Editor’s note: The Rev. Jesse Jackson, a longtime civil rights activist, is the founder and president of the Rainbow/PUSH Coalition and was an aide to the Rev. Martin Luther King Jr.
(CNN) — Today is the 45th anniversary of the assassination of Dr. Martin Luther King, Jr., a champion for freedom, civil rights and justice.
I was blessed to be with him the last weekend before his death. I remember the trauma he felt as a result of his opposition to the war in Vietnam.
Before going to Memphis, King had the Rev. Ralph Abernathy call for a staff meeting in his church study on a Saturday morning. His close aides came. King complained that he had felt the pain of “a migraine headache for four days.” He said, “Maybe I’ve done as much as I could. We’ve come from the back of the bus, gotten the Voting Rights Act, the Civil Rights Act…” One of us — Andy Young — asked him not to talk that way. King responded, “Don’t say peace when there is no peace.”
Many of his supporters had turned against him because of his position on the war in Vietnam, but King felt he had to do what was right. He contended, “There are those who want me to confine my morality to the war on poverty and overlook the war in Vietnam. However, the bombs in Vietnam ultimately explode at home because of poverty.” He contemplated fasting until he was near the point of death, anticipating that “those who disagree with me would come to my bedside and we could reconcile.”
But then he shook off his pessimism and declared, “Let’s turn a minus into a plus, like we did before. Let’s make this nation deal forthrightly with the issue of poverty.”
It was with this insight in mind that we went on to Memphis to work with sanitation workers. Beyond their work and their stained uniforms, these workers wanted their children to graduate from college and to attain the American dream.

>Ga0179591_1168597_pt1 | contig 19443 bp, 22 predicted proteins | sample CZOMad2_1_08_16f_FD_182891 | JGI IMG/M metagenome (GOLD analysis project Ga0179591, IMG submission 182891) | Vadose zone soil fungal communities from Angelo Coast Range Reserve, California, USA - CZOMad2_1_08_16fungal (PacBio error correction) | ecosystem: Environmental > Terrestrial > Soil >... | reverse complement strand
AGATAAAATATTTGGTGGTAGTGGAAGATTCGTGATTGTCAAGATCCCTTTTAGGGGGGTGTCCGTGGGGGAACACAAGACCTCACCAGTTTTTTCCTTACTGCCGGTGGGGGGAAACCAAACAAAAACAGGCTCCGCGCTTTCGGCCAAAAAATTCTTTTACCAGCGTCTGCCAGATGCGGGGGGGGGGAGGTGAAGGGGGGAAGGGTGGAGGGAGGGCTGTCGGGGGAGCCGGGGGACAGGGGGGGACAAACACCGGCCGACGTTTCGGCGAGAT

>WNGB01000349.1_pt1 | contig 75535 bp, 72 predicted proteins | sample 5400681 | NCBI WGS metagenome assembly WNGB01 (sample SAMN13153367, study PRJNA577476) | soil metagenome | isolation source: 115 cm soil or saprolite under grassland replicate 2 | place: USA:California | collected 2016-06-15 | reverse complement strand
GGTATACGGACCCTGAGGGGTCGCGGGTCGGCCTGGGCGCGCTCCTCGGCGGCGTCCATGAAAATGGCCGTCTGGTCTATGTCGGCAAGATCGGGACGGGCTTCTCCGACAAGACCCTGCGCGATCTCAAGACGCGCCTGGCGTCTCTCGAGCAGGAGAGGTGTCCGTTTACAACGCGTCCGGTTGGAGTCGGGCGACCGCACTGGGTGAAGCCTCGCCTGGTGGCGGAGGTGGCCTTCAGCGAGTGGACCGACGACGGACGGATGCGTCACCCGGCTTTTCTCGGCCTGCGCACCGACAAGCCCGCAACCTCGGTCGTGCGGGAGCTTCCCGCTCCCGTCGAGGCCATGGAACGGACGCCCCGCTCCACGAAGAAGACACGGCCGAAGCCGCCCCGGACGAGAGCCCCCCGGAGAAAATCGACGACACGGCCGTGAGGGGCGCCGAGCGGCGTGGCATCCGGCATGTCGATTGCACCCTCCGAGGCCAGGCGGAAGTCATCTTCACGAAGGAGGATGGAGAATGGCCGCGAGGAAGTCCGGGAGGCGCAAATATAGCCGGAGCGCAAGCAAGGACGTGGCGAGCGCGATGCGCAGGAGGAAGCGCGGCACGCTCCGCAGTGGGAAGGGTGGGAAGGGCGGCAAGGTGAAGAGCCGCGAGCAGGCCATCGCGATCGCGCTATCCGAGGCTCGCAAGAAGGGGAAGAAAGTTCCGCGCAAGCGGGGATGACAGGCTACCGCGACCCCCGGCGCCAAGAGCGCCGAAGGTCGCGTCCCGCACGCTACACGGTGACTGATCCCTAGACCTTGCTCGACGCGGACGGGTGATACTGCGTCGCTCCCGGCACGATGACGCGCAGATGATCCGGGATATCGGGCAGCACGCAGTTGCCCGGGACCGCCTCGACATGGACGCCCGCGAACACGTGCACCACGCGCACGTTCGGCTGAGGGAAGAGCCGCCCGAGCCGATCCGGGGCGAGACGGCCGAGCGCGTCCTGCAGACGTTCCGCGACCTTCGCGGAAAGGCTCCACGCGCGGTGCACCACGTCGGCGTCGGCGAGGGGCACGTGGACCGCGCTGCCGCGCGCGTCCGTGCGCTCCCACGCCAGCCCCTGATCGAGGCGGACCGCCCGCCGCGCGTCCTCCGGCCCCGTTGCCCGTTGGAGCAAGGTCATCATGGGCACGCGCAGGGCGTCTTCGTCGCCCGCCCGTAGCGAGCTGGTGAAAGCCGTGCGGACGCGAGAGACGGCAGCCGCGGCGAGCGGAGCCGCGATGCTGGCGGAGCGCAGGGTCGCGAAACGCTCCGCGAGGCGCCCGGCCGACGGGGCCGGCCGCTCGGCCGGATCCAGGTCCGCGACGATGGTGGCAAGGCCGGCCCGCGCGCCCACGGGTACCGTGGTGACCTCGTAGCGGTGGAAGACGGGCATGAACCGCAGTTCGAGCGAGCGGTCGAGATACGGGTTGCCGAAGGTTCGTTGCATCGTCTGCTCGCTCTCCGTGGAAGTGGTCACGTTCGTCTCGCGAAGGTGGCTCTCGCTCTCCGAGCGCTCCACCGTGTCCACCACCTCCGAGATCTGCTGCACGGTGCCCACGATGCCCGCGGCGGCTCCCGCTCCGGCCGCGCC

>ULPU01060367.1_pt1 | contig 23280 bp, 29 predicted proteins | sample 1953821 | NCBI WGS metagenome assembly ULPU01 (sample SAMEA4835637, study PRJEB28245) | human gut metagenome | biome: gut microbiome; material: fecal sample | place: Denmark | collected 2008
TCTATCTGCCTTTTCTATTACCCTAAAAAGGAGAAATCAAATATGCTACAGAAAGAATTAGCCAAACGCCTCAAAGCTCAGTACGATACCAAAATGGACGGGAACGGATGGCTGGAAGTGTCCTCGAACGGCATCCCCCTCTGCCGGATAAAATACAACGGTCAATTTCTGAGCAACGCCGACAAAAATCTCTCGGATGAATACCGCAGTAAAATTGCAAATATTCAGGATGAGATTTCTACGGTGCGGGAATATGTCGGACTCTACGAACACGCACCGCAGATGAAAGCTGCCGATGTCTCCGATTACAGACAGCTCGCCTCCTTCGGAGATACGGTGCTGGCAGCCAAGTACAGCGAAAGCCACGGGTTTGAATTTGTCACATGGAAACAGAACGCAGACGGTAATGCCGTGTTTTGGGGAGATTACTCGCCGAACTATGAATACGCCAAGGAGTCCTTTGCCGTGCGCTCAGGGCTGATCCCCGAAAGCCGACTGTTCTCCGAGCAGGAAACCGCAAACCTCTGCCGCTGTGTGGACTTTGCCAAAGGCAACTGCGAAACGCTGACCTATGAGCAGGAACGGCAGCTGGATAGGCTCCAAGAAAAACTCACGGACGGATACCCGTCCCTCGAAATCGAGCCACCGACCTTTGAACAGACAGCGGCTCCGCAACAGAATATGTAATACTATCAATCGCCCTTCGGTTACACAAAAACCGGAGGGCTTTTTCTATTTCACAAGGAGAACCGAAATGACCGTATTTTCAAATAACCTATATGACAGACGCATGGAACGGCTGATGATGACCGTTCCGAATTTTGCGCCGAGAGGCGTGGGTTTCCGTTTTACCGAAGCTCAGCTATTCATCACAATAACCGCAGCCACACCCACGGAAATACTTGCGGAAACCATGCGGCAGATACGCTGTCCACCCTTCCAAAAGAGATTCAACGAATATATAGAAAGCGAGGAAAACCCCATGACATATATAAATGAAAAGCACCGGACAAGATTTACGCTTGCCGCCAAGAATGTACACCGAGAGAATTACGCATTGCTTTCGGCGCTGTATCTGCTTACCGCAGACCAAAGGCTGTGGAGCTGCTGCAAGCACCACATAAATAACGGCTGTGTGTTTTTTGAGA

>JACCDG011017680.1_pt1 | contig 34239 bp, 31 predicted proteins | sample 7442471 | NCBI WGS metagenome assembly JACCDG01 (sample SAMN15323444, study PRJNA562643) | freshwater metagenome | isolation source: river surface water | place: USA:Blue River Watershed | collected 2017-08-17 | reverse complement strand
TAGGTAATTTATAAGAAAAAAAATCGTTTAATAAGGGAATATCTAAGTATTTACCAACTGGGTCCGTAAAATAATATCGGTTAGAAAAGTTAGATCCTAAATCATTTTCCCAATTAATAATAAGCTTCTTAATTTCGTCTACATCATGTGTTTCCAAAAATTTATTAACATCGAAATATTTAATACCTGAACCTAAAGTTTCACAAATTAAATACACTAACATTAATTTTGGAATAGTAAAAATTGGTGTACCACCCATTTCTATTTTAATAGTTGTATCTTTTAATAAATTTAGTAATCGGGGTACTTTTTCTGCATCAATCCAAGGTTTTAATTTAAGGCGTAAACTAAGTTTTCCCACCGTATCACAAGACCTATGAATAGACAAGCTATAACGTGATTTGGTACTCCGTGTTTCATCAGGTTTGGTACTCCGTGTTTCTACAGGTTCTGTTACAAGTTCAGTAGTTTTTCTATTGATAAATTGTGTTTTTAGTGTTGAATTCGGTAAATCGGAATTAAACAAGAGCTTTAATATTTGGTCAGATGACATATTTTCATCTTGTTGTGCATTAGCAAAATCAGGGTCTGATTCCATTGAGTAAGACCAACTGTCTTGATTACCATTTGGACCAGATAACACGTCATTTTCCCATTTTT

King was invited to speak at the Mason Temple church, but he still suffered from a migraine headache. He sent Abernathy and me in his place. It was a big space, and everyone applauded, assuming King was behind us. We went to the back of the church and called King to tell him he had to come, even if not for long. He came. That night, he gave the now famous “mountaintop” speech.
Yet, Memphis is memorable less for the accolades for King than for the condemnations of him. We idolize him now as a martyr; we but rejected him as a marcher.
Dr. King was invested in the war on poverty, but the federal government and the media were invested in the war in Vietnam. He was invested in justice, but many in the world were invested in the status quo. He was vilified, lied to, spied upon, jailed and threatened. Sick and misguided people wanted to see Dr. King dead, but he represented a truth that lives cannot deter, that jails cannot confine, and bullets cannot kill. Those who shot him meant it for evil, but instead they shot him into immortality. King cannot be buried.
When confronted with a dilemma, King often said that we face three questions: First, our vanity asks “Is it popular?” Second, politics asks the question “Can it win?” Finally, conscience asks the question, “Is it right?” It may be neither popular nor politic, King argued, but if it is right it will prevail.
In the time since King saw his vision from the mountaintop, much has changed for the better. Three women have been appointed to the Supreme Court; voting has become more democratic; women sit on juries as well as men; students vote en masse. We now have a black president and our state legislatures and local governments are comprised of people who are black, Asian, Hispanic, white, female and male.
Ultimately though, King’s work was not about complexion, but direction. He fought for freedom, but equality was the next stage. Freedom was the absence of barbarism and sickness; the fight for equality is a move towards sharing resources.
Former allies in the freedom movement would not necessarily be our allies in the equality movement. We may go to sporting events together, like when the New Orleans Saints play the Atlanta Falcons, but when the game is over we rarely vote together, do not share capital and grow together. We are missing an opportunity and growing apart.
While we struggle over the battles of sequestration and fiscal cliffs, we ignore the growth of poverty. Instead of horizontal divergence based on race, we now face vertical polarization that separates the haves from the have-nots. There is no apparent plan for reconstruction.
If King were alive today, I imagine he would cry out for new priorities. He could not rest with the new forms of war and old forms of poverty. He would abhor the political polarization that is the new normal in American life. He would challenge the rhetoric of states rights and its attempt to undermine a more perfect union. King fought for democracy over Democrats, the republic over Republicans, a one big-tent America: everybody in and nobody out.
The opinions expressed in this commentary are solely those of Jesse Jackson.
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